It’s 32 years old. It’s supported by keyboards and electronic wind instruments and lederhosen. And now you can add your browser to the list. MIDI will never die.
Yes, as of more recent beta and stable builds, Google’s Chrome browser has built-in support for hardware MIDI. Plug in a MIDI controller, and you can play – well, this Web Audio MIDI Synthesizer, anyway:
Chris Wilso is the author, and describes it thusly:
This application is a analog synthesizer simulation built on the Web Audio API. It is very loosely based on the architecture of a Moog Prodigy synthesizer, although this is a polyphonic synthesizer, and it lacks the oscillator sync and glide effects of the Prodigy. (AKA: this is not intended to be a replication of the Prodigy, so pleased don’t tell me how crappy a reproduction it is! 🙂
This uses my Web MIDI Polyfill to add MIDI support via the Web MIDI API – in fact, I partly wrote this as a test case for the polyfill and the MIDI API itself, so if you have a MIDI keyboard attached, check it out. The polyfill uses Java to access the MIDI device, so if you’re wondering why Java is loading, that’s why. It may take a few seconds for MIDI to become active – the library takes a while to load – but when the ring turns gray (instead of blue), it’s ready. If you have a native implementation of the Web MIDI API in your browser, the polyfill shouldn’t load – at the time of this writing, Chrome Canary and Chrome Stable (33) have the only such implementation. The Web MIDI flag must also be enabled via chrome://flags/#enable-web-midi
So, why would you want such a thing?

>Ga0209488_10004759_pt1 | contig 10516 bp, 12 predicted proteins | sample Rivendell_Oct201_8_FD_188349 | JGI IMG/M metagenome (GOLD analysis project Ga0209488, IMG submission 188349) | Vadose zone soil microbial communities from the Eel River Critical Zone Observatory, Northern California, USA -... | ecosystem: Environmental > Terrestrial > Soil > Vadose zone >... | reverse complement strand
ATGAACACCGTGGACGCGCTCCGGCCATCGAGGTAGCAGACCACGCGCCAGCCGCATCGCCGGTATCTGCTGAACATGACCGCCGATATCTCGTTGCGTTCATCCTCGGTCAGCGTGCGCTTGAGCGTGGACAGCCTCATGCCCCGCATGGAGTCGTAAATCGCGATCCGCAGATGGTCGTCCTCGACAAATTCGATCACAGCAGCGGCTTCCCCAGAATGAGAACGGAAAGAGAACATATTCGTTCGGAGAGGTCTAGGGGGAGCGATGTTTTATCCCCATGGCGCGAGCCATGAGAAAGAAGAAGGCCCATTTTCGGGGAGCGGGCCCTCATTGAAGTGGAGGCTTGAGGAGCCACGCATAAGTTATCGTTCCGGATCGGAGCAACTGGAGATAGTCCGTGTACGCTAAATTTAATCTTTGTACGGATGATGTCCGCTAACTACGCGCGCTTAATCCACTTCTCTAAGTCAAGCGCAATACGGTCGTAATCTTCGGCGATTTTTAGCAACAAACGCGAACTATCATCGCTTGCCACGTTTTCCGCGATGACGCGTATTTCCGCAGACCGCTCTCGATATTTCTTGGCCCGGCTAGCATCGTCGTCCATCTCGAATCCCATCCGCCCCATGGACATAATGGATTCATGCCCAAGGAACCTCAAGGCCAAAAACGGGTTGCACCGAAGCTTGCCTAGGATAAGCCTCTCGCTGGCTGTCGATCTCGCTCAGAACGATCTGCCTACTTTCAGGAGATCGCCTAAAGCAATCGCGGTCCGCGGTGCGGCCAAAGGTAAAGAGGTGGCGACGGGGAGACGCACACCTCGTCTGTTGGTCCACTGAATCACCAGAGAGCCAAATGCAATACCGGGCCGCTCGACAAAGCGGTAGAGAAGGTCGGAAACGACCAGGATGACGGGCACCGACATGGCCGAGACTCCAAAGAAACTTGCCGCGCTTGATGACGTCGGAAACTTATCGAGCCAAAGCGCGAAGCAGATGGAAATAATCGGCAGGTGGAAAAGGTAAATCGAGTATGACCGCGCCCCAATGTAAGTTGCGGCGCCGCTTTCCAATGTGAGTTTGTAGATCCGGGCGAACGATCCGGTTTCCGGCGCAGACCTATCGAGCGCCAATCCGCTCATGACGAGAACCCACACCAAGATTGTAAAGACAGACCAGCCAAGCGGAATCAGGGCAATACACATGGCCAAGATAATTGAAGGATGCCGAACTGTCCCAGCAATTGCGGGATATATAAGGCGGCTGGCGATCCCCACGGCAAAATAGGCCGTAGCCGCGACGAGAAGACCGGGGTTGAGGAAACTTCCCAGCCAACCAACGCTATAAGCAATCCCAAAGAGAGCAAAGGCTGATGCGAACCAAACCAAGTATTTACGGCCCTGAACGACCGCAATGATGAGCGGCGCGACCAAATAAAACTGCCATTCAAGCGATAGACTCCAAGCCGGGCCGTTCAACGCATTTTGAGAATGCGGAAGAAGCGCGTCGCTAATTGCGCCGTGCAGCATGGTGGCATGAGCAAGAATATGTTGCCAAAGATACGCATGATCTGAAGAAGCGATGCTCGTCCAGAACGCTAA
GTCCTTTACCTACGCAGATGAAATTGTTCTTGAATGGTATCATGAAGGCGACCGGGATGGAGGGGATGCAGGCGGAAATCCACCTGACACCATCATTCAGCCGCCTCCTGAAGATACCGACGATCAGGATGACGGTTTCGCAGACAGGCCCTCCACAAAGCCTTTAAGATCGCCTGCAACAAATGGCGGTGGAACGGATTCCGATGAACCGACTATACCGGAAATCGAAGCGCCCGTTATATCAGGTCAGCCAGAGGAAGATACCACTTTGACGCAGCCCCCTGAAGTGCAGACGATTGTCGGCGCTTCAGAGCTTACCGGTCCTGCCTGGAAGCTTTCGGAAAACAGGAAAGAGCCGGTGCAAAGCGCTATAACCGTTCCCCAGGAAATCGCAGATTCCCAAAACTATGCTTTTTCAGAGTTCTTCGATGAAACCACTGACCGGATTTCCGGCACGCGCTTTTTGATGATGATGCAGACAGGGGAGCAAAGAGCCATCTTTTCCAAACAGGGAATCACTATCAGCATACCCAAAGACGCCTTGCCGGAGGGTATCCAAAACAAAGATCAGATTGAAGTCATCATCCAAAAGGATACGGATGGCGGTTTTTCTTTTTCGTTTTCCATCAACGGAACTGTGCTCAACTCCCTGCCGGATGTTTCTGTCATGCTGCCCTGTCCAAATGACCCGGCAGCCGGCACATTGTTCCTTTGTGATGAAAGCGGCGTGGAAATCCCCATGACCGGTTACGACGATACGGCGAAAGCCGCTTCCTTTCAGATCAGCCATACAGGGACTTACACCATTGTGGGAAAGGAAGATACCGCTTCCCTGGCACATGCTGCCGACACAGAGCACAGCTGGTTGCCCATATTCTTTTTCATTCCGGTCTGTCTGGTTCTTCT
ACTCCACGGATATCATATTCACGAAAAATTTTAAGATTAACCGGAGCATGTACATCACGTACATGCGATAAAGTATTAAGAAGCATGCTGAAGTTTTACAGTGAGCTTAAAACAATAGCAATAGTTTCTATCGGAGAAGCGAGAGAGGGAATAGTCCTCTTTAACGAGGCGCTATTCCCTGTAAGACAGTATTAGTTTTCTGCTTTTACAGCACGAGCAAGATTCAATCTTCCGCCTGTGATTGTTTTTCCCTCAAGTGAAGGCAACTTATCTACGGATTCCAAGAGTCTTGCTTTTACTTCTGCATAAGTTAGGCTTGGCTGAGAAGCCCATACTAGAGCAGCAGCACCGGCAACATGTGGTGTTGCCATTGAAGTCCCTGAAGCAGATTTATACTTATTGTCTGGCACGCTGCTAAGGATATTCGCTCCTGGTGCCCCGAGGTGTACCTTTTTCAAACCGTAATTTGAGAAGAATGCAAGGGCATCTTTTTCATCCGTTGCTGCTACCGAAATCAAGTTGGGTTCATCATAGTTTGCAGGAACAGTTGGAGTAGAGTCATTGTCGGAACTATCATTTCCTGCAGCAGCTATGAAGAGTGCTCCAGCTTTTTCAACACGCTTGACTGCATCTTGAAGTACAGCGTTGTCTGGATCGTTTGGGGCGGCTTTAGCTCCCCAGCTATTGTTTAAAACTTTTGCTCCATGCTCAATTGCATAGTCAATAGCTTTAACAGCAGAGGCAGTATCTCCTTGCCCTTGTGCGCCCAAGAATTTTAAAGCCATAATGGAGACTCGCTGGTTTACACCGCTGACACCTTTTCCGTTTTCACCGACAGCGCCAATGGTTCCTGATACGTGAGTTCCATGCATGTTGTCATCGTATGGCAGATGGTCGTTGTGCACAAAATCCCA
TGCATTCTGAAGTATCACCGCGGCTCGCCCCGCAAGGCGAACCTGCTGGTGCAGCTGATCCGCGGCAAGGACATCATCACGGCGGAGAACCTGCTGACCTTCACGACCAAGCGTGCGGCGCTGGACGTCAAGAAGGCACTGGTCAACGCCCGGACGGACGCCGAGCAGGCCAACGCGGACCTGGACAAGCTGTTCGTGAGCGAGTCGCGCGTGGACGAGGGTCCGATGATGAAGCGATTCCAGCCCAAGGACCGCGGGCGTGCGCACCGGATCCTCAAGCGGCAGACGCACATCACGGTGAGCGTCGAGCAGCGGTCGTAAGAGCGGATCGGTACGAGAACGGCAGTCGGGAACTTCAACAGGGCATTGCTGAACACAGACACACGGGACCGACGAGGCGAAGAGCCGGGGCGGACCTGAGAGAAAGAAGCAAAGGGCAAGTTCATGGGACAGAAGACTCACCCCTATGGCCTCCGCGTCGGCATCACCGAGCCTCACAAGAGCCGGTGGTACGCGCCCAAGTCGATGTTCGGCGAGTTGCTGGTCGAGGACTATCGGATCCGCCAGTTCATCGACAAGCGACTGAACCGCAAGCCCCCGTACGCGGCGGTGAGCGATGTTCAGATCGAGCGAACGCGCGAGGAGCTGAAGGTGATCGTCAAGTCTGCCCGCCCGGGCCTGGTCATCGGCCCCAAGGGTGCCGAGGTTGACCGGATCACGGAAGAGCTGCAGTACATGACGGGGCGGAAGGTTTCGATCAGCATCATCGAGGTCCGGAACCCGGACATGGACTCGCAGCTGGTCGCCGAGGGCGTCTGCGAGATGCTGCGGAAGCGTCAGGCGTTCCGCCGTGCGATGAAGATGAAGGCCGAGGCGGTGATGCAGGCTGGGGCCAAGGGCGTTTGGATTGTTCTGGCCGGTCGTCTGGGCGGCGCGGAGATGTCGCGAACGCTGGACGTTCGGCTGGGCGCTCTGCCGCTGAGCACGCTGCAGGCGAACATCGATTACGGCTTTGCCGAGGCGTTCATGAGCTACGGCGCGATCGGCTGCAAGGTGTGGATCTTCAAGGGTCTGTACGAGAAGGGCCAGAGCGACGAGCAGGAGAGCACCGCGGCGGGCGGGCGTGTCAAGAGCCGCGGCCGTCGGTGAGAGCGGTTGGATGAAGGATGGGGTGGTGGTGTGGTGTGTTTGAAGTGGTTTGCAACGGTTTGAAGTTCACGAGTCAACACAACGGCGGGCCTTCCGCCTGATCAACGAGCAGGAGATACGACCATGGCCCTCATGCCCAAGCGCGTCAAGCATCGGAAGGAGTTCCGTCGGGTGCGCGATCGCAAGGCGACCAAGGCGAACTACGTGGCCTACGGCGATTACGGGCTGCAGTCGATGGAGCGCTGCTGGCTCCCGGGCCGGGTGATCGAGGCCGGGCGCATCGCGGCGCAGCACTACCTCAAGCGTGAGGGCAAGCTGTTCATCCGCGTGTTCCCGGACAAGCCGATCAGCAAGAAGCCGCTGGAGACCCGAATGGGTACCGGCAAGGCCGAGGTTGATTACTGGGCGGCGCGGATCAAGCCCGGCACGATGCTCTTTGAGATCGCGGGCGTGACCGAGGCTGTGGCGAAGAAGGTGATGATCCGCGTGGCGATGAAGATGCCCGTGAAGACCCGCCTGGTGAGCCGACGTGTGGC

Well, Google has their Chrome operating system to worry about, for one. And while Chromebooks haven’t exactly taken the world by storm, they are picking up a tidy selection of sales.
We’ve heard promises of browser-based music for years, of course, and even had some rather viable options (first in Flash, now in Web tools). The promises are old enough that you might rightfully be more than a little dubious about their future. Standalone software performs better, it seems, and the business model that supports it has remained more of an incentive to developers than the unknown world of a browser tab.
That said, I could still foresee someone devising an application we haven’t yet imagined. For instance, if this were more widely deployed, maybe plugging a MIDI keyboard into an app on Facebook isn’t out of the question.
I also still imagine that browser-based music apps could be powerful for education and communication in ways standalone apps might not – and then, you might be willing to settle for slightly less-awesome performance.
In the meantime, this doesn’t matter so much. Developers wanting to toy around with this now can, and there’s code to play with, too. So that’s one of the nice things about the Web: without making any significant investment, our “what if?” scenarios don’t have to be limited to me rambling on and speculating. You can actually try it for yourself.
For more reflections on this and Web audio in general, here’s a great opinion piece: